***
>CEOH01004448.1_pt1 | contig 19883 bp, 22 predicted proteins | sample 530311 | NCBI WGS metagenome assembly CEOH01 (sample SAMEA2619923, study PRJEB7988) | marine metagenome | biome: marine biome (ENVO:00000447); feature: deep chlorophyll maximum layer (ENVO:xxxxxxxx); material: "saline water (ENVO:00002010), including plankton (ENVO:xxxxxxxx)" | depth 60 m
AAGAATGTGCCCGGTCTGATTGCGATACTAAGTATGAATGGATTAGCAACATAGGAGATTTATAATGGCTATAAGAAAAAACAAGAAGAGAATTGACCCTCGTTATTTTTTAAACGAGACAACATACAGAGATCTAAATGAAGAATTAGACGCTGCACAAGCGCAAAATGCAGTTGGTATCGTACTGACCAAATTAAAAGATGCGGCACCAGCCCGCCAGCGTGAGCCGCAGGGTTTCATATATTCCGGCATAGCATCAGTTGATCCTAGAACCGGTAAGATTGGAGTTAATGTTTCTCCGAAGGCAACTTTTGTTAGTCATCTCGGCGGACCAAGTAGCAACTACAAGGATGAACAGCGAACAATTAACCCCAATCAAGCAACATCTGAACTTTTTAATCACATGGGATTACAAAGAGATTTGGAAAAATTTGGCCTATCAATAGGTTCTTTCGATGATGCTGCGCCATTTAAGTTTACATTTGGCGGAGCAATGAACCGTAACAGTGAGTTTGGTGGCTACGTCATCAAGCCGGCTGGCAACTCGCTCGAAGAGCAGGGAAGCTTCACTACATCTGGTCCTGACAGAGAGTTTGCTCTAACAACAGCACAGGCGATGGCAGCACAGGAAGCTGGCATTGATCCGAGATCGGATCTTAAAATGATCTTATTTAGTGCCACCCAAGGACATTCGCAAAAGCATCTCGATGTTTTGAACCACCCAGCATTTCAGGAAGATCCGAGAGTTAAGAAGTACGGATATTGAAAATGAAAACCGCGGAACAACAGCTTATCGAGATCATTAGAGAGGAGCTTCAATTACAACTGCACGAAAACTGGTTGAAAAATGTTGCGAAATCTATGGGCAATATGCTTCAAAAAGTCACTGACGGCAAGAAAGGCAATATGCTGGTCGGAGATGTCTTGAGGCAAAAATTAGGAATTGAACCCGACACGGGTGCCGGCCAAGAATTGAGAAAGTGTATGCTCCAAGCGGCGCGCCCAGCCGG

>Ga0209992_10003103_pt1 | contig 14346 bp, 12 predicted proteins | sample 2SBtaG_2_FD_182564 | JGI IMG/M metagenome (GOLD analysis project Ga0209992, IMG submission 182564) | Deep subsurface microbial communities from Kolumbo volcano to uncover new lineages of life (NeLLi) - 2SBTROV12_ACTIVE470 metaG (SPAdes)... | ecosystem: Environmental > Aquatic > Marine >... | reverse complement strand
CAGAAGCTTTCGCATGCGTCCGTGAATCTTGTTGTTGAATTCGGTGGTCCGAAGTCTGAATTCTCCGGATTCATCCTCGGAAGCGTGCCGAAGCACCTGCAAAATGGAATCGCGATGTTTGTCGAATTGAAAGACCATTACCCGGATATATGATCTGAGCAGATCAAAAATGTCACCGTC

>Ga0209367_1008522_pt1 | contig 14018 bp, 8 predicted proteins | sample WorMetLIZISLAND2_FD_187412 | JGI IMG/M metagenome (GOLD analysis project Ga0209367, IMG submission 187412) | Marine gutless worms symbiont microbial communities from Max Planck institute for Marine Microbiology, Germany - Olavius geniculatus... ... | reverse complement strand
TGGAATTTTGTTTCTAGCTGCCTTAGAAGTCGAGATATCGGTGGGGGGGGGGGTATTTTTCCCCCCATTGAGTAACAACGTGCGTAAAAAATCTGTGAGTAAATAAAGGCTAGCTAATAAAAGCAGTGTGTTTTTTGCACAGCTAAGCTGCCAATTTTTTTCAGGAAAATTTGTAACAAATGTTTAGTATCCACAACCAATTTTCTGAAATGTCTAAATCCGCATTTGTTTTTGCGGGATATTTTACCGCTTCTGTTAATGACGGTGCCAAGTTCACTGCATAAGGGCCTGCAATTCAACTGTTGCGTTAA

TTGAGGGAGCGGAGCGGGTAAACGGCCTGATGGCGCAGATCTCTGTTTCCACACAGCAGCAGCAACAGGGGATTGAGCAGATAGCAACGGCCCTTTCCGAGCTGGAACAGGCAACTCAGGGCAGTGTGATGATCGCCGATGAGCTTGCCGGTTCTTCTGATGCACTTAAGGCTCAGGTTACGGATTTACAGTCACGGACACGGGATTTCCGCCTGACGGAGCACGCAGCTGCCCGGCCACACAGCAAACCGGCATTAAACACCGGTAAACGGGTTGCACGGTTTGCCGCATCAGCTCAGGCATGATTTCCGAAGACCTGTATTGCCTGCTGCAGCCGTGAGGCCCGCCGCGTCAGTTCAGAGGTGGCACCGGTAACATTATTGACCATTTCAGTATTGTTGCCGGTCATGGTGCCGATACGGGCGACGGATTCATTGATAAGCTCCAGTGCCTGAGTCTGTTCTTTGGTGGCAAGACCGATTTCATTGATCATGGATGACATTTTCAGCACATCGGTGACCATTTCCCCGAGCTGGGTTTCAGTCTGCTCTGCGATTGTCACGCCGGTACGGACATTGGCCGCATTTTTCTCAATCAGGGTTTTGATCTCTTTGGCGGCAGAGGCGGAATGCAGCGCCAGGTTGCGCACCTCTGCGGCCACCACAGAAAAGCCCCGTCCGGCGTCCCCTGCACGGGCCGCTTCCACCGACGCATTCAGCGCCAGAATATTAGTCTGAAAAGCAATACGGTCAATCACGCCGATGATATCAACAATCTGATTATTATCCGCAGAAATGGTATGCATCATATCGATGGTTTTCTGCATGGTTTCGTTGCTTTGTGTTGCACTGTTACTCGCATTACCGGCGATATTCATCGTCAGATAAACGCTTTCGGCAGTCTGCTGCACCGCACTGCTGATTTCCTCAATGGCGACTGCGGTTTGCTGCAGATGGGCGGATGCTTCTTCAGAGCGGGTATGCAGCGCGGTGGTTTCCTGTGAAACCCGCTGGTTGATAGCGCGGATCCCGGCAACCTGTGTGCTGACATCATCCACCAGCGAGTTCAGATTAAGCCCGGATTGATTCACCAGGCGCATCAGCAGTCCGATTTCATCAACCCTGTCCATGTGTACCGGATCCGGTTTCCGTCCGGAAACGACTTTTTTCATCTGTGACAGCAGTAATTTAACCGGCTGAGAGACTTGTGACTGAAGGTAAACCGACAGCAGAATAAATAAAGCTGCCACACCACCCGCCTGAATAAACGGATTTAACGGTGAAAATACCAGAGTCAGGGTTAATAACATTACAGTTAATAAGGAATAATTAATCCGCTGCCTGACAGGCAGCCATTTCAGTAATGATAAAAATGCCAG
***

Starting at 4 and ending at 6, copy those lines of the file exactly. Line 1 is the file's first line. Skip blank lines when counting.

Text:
CAGAAGCTTTCGCATGCGTCCGTGAATCTTGTTGTTGAATTCGGTGGTCCGAAGTCTGAATTCTCCGGATTCATCCTCGGAAGCGTGCCGAAGCACCTGCAAAATGGAATCGCGATGTTTGTCGAATTGAAAGACCATTACCCGGATATATGATCTGAGCAGATCAAAAATGTCACCGTC

>Ga0209367_1008522_pt1 | contig 14018 bp, 8 predicted proteins | sample WorMetLIZISLAND2_FD_187412 | JGI IMG/M metagenome (GOLD analysis project Ga0209367, IMG submission 187412) | Marine gutless worms symbiont microbial communities from Max Planck institute for Marine Microbiology, Germany - Olavius geniculatus... ... | reverse complement strand
TGGAATTTTGTTTCTAGCTGCCTTAGAAGTCGAGATATCGGTGGGGGGGGGGGTATTTTTCCCCCCATTGAGTAACAACGTGCGTAAAAAATCTGTGAGTAAATAAAGGCTAGCTAATAAAAGCAGTGTGTTTTTTGCACAGCTAAGCTGCCAATTTTTTTCAGGAAAATTTGTAACAAATGTTTAGTATCCACAACCAATTTTCTGAAATGTCTAAATCCGCATTTGTTTTTGCGGGATATTTTACCGCTTCTGTTAATGACGGTGCCAAGTTCACTGCATAAGGGCCTGCAATTCAACTGTTGCGTTAA